Sheffield is a city on the up, and its history of manufacturing and heavy industry is currently holding it in good stead. With a population of around 550,000, it is the UK’s sixth largest city, and it is still the centre for steel production in the UK – a full 250 years since the art of steel production was perfected in the region. Indeed, this part of the UK played a critical role in the Industrial Revolution, which has left a lasting legacy.
Sheffield today is very different, but it is still one of the manufacturing powerhouses of Britain. Unfortunately, manufacturing is always the first industry to suffer during times of recession, and the last to recover afterwards. Despite recent setbacks, the city’s economy is now well on the road to recovery, and the local property market is going along for the ride.
Sheffield and the wider South Yorkshire area have a proud industrial past, but the area’s future is one associated with a love of the arts, sports and science. There are remnants of the role played by Sheffield during the Industrial Revolution scattered throughout the city, and many of them are now very popular tourist attractions. However, it is the city’s association with steel production that is probably most widely recognised. Sheffield was a pioneer of steel mass production techniques during the 1700s, and many of the methods local steel merchants perfected back then are still very much in operation today.
Wherever you turn in this great city, evidence of its industrial past is clearly evident. Of course, there is far more to Sheffield that manufacturing and industry. The city has a thriving arts scene, and its galleries and museums are well renowned and broadly respected. The likes of the Millennium Gallery, the Yorkshire Artspace and the Graves Art Gallery are attracting visitors from all over the world. The iconic home of snooker’s World Championship is the city’s Crucible Theatre, and a selection of lavish stage productions can be seen at the beautiful Lyceum Theatre. For lovers of pop and rock music, the O2 Academy is most definitely the place to be. This vast city is also associated with sporting achievement – demonstrated in 2012, when Sheffield lass Jessica Ennis-Hill claimed gold for Great Britain in the Heptathlon.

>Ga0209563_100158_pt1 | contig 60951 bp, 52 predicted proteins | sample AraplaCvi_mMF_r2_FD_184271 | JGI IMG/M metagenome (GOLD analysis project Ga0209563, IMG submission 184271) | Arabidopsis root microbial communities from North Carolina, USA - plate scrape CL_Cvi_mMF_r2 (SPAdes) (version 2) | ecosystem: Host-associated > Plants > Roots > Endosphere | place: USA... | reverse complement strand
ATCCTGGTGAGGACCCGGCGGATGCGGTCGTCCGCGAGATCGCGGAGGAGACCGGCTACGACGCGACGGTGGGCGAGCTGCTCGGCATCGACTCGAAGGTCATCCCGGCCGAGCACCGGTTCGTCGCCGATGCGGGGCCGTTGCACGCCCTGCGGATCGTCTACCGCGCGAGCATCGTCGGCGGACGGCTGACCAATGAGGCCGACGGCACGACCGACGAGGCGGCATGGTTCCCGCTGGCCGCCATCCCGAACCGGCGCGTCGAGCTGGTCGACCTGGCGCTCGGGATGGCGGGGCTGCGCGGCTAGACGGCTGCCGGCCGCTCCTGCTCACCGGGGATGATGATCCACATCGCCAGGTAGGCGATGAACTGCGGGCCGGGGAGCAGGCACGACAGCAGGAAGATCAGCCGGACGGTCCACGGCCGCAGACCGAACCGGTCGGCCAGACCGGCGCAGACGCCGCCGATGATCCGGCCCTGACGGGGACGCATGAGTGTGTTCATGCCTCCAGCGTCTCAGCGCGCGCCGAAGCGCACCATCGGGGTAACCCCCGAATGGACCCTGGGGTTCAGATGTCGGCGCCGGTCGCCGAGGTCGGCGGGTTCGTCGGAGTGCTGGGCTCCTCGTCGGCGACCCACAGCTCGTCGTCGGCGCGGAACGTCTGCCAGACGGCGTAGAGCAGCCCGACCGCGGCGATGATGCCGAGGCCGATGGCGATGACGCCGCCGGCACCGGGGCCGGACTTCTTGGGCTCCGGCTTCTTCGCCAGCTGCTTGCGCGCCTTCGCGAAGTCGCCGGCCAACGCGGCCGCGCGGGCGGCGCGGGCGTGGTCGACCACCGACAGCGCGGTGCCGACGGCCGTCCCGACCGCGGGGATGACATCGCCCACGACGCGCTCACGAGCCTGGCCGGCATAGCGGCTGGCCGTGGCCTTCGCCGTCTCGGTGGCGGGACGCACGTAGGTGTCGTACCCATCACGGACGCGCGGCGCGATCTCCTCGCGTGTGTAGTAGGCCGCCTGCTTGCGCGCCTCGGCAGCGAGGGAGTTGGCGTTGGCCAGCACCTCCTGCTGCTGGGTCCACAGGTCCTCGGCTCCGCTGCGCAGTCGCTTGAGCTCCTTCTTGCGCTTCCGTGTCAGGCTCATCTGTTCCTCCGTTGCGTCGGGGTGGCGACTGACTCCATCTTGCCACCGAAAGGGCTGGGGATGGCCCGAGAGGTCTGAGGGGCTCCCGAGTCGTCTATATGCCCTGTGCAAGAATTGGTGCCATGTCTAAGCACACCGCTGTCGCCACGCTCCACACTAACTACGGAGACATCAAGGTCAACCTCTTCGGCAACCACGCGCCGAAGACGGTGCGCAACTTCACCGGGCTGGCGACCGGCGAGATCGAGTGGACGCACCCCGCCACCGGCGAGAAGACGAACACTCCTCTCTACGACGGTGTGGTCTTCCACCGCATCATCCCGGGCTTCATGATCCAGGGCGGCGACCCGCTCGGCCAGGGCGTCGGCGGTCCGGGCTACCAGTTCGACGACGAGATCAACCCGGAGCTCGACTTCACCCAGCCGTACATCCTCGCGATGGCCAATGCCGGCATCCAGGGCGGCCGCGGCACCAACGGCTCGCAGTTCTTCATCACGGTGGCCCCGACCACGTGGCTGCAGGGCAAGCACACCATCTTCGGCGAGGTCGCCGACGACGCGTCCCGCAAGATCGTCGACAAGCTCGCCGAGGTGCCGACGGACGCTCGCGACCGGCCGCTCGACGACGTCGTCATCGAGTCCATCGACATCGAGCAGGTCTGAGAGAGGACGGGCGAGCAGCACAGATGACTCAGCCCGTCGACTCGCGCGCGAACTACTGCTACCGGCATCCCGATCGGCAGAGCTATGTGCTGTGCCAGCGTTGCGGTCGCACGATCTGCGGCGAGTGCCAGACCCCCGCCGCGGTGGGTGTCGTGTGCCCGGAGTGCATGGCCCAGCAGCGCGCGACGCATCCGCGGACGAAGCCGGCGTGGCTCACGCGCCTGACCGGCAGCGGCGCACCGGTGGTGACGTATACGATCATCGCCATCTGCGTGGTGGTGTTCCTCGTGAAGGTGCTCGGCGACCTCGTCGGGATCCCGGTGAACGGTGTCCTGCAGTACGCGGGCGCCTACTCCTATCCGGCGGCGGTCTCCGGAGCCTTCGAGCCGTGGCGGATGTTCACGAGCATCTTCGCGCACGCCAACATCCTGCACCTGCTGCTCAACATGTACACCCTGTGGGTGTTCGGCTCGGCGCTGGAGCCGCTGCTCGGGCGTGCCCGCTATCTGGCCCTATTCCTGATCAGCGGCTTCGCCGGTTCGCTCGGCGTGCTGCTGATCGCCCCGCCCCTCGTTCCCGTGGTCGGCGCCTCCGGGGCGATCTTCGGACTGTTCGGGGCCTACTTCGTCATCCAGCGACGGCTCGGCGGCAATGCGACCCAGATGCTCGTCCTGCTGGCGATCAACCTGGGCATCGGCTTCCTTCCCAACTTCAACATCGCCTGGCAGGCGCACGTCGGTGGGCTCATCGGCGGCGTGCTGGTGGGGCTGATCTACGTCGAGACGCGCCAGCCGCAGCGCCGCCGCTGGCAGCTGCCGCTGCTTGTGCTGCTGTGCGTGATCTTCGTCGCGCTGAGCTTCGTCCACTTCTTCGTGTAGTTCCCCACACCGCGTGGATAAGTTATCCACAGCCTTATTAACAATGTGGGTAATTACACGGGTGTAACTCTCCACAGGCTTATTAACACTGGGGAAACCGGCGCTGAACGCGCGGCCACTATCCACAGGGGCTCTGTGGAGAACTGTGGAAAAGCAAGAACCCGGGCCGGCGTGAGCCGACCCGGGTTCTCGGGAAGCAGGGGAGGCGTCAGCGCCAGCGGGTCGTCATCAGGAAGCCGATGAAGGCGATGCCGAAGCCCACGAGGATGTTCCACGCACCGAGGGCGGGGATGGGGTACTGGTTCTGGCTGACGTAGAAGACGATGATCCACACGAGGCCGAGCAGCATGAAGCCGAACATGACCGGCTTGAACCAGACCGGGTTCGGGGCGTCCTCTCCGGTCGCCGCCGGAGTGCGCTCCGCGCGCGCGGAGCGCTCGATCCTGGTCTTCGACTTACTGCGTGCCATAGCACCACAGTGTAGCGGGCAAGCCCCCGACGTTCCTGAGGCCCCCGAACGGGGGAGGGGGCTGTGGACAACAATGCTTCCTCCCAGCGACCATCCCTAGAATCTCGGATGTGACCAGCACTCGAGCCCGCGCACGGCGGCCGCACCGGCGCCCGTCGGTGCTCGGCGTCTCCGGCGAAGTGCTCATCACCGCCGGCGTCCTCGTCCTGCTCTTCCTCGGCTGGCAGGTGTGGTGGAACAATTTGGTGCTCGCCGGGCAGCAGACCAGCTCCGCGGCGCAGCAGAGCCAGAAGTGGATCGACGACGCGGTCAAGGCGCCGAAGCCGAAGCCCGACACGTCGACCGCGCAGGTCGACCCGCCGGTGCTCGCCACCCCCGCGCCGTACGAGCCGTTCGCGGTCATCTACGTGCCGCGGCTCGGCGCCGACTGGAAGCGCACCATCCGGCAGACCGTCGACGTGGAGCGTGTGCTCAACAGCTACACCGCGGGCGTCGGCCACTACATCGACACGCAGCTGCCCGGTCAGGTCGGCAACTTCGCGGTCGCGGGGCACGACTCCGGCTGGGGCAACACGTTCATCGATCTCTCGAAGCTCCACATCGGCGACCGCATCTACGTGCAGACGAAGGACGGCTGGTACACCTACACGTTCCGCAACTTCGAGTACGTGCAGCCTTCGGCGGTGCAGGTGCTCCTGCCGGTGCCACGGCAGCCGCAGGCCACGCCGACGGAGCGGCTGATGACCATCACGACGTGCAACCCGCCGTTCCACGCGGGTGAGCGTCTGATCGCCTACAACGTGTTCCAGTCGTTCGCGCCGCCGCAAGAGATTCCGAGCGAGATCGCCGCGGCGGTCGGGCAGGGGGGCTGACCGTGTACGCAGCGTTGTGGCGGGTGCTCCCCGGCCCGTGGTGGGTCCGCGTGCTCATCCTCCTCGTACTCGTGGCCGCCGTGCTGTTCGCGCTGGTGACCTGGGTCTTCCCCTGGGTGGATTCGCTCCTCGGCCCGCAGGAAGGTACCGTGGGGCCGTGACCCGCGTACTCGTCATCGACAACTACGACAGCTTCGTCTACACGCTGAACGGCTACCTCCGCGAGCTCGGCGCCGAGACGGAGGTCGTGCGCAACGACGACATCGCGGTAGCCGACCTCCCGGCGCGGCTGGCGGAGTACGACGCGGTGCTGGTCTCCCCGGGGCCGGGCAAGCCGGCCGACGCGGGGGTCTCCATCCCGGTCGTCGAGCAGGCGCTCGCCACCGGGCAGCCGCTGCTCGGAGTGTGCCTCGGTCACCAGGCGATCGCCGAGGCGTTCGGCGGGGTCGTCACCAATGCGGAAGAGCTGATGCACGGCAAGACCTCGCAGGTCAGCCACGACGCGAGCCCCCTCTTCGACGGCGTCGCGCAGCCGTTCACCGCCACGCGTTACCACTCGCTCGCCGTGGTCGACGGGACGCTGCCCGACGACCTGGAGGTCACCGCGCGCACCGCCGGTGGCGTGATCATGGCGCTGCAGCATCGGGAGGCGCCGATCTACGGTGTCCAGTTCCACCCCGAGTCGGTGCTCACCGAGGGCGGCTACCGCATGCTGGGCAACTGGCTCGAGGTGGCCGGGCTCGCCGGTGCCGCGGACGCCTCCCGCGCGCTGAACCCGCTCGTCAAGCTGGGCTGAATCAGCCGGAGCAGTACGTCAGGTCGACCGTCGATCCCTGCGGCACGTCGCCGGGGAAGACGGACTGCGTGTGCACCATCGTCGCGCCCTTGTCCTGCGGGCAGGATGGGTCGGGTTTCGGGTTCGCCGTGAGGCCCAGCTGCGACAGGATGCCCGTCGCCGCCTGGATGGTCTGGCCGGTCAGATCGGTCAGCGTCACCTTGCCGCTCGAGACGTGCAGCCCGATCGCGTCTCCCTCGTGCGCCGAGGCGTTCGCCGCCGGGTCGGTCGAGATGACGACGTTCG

Sheffield is also home to three impressive sporting arenas: Hillsborough Stadium, Brammall Lane and the Motorpoint Arena, as well as impressive Olympic training ground the English Institute of Sport. From the city’s huge selection of exclusive restaurants and bars to its wealth of cultural attractions, Sheffield is a fantastic place for work and play. There is no doubt that the people of Sheffield have had it tough in recent years. A struggling economy and high unemployment have blighted most neighbourhoods in the city, and the green shoots of recovery are only just starting to emerge. The great news for you as a home owner it that this could be a great time to realise your biggest asset – your home.